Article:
Nashorn: JavaScript made great in Java 8

JavaScript on the JVM is better and faster but not always friendlier with Nashorn, the rebuilt JavaScript interpreter

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Running JavaScript scripts
Why the two command-line tools for running JavaScript scripts? I'm not completely clear on what the development team was thinking, but jjs has capabilities that jrunscript doesn't, and jrunscript has an initialization file. Below are a few simple examples of jjs and jrunscript use.

$ jrunscript
nashorn> alert("hello, InfoWorld");
script error: ReferenceError: "alert" is not defined in <STDIN> at line number 1

This doesn't work because alert() is a browser/DOM function. D'oh! I could have sworn that worked in Rhino, though.

nashorn> print("Hello, InfoWorld");
Hello, InfoWorld

This does work because print() is a core JavaScript function.

nashorn> var a = 1;
nashorn> var b = "1";
nashorn> print (a+b);
nashorn> print(a+a);
nashorn> quit();

In other words, we have a basic REPL (read-execute-print-loop command-line) environment for JavaScript here. If you're surprised by the answer to a+b, consider this:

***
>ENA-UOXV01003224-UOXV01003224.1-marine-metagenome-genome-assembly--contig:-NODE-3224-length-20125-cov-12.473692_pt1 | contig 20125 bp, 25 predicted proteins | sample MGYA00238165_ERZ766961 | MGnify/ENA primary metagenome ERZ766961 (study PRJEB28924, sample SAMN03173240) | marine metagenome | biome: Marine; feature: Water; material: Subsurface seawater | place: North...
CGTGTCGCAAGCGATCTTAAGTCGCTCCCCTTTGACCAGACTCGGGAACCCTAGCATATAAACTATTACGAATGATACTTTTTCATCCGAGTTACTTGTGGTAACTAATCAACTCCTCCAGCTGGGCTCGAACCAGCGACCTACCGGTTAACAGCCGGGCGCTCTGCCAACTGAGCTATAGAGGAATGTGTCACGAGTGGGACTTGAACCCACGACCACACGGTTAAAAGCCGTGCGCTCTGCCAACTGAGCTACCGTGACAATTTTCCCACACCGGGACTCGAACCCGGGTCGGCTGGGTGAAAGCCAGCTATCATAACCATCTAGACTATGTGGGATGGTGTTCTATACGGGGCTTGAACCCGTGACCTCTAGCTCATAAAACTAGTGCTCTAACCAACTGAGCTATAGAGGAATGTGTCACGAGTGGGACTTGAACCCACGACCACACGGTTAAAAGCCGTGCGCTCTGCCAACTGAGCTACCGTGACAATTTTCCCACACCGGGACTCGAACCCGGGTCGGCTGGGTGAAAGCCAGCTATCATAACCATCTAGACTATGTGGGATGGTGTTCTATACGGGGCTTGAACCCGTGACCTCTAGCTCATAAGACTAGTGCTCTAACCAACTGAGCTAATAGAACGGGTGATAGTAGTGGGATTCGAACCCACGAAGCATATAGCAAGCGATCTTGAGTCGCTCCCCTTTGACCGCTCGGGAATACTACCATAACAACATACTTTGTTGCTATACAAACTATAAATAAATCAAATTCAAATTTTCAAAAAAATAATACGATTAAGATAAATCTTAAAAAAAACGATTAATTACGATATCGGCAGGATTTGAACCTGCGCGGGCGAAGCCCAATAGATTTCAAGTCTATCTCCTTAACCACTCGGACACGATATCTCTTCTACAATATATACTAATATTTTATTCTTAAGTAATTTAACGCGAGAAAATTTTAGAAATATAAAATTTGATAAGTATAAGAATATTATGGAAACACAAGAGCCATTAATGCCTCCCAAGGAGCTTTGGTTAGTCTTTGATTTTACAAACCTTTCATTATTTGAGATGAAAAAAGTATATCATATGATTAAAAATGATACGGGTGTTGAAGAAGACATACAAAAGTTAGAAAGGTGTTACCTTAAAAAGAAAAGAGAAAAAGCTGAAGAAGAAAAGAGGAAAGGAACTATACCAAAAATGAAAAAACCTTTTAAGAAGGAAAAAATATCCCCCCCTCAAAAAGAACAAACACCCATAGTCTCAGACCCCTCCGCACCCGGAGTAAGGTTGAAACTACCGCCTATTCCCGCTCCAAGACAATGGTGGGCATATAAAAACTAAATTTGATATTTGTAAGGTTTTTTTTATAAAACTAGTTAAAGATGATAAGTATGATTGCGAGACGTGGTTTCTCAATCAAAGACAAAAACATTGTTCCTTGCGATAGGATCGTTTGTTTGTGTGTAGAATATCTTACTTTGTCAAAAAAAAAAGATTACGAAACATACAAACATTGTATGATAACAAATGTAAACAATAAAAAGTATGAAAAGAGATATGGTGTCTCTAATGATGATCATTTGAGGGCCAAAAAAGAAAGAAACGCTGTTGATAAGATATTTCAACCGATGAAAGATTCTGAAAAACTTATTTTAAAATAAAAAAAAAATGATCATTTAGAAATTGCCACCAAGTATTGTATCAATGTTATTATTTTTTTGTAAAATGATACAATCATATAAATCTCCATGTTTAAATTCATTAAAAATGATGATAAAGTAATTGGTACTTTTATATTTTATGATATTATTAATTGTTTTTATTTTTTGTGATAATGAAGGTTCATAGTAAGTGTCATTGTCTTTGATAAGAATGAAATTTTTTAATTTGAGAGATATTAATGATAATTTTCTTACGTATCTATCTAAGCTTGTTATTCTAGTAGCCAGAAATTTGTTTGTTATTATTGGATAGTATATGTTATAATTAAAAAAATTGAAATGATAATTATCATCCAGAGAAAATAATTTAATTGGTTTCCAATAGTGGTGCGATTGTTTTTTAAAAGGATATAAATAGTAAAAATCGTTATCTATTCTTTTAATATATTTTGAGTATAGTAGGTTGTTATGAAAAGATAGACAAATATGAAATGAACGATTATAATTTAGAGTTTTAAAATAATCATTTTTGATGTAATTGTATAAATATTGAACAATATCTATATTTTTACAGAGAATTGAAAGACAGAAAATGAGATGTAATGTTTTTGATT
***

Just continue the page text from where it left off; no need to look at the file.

nashorn> print (typeof(a+b));

That's a charming side effect of the loose typing and overloading of the "+" operator in JavaScript. It's correct behavior according to the JavaScript specification, not a bug.

Nashorn supports the "#" character as a leading line comment marker, so jjs and jrunscript can be used in executable "shebang" scripts written in JavaScript. On a Mac or Linux, you'll have to mark the JavaScript file as executable with the chmod utility to make it runnable.

You'll find a scripting mode in jjs that jrunscript seems to lack. In scripting mode, expressions inside back-ticks are passed to the outer shell for evaluation:

$ jjs -scripting
jjs> print ('ls');
Applications (Parallels)
Creative Cloud Files


Scripting mode also enables an extension for "heredocs," which are basically multiline strings in a format familiar to Perl and Ruby programmers.

By the way, the arrow keys on the Mac keyboard don't work properly for line editing in the jjs shell. But there is a hack for that: You can brew install rlwrap and use that as part of your alias for jjs in your .bashrc or .zshrc file.

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